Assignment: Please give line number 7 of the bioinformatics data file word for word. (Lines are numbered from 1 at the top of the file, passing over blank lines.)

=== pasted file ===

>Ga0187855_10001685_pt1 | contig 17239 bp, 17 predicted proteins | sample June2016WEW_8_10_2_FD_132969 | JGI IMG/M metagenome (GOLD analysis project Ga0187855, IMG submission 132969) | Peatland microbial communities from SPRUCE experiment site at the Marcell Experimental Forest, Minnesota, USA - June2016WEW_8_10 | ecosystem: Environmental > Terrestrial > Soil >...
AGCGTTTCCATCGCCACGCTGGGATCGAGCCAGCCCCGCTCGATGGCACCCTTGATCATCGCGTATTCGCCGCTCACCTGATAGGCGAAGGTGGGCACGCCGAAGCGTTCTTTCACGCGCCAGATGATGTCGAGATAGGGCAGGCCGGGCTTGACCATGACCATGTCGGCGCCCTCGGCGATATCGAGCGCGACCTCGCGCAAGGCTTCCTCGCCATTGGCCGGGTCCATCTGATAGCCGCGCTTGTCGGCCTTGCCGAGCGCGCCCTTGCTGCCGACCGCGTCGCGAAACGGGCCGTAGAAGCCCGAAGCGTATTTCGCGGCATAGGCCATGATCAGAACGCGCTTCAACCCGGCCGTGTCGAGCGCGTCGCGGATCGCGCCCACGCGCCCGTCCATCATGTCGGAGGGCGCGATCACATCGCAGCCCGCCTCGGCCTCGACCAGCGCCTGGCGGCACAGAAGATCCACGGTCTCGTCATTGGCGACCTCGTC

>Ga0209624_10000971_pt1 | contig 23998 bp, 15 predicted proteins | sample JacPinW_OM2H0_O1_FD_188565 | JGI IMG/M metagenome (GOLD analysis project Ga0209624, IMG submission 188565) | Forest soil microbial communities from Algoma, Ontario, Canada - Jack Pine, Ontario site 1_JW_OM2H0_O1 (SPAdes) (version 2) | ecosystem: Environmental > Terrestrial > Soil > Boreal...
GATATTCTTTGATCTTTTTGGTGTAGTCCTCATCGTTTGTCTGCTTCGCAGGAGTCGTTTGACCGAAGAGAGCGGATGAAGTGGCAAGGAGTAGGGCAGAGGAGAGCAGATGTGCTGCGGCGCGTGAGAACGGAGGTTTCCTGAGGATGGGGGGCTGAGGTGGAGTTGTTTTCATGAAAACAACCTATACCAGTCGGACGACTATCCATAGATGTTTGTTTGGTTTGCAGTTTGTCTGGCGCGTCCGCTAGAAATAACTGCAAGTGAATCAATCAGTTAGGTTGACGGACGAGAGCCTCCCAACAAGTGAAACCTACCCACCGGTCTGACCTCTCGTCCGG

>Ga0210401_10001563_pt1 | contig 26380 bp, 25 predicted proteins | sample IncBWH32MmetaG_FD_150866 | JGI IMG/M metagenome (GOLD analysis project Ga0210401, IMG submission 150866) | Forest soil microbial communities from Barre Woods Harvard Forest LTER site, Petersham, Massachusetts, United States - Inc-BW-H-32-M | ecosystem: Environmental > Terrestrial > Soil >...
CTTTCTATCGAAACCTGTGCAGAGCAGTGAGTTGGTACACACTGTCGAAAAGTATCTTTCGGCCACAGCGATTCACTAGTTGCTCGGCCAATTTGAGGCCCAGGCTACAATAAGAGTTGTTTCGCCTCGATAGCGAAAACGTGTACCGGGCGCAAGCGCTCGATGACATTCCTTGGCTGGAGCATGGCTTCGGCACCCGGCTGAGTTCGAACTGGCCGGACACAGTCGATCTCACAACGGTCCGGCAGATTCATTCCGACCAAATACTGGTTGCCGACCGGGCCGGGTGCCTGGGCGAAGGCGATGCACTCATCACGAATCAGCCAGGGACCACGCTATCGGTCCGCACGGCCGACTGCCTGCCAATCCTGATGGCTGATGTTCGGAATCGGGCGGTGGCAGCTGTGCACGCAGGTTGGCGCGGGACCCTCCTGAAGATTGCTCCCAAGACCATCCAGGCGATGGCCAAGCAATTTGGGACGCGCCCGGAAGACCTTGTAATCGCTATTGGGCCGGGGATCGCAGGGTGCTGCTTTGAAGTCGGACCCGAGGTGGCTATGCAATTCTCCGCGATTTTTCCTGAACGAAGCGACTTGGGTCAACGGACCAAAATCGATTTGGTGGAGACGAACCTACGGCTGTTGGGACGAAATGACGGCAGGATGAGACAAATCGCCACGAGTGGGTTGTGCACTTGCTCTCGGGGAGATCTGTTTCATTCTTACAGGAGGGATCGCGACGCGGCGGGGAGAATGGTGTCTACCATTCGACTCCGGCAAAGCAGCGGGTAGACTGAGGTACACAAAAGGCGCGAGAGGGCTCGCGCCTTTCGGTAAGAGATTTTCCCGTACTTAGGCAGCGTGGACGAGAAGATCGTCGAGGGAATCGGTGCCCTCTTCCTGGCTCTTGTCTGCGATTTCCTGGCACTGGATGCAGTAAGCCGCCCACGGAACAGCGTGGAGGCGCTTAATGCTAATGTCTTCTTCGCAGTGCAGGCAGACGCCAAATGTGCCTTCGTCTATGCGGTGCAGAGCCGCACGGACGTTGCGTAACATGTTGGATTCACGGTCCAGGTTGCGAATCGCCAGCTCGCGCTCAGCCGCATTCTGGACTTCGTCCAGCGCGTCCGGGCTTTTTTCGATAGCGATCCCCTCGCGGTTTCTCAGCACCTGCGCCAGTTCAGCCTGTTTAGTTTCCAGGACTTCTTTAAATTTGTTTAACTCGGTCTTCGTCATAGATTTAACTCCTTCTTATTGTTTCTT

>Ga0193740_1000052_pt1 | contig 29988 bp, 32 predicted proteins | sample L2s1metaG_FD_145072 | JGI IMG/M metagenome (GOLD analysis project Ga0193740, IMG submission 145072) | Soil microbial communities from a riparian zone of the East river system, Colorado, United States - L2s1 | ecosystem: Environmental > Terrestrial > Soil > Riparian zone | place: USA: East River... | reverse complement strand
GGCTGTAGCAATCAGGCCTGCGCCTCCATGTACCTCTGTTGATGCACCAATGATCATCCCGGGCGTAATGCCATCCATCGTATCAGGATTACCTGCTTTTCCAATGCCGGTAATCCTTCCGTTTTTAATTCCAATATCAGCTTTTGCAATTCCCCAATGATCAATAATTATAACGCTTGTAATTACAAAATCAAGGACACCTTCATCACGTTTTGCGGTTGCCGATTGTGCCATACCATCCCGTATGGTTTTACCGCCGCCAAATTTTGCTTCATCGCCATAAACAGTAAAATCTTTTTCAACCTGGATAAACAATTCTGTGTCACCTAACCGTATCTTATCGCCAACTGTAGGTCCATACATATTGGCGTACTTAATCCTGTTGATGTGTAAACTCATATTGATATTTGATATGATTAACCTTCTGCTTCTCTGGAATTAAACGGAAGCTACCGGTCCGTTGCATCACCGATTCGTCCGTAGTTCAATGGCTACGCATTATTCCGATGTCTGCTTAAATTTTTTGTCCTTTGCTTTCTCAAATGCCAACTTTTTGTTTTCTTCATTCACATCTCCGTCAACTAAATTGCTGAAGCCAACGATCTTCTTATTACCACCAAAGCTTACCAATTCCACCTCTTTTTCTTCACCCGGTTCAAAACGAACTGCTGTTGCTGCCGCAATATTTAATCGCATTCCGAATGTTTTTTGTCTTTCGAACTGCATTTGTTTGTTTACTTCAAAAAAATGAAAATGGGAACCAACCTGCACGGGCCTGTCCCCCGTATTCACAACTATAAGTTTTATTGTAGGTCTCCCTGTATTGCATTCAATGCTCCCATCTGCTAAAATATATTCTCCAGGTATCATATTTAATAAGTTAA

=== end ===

>Ga0193740_1000052_pt1 | contig 29988 bp, 32 predicted proteins | sample L2s1metaG_FD_145072 | JGI IMG/M metagenome (GOLD analysis project Ga0193740, IMG submission 145072) | Soil microbial communities from a riparian zone of the East river system, Colorado, United States - L2s1 | ecosystem: Environmental > Terrestrial > Soil > Riparian zone | place: USA: East River... | reverse complement strand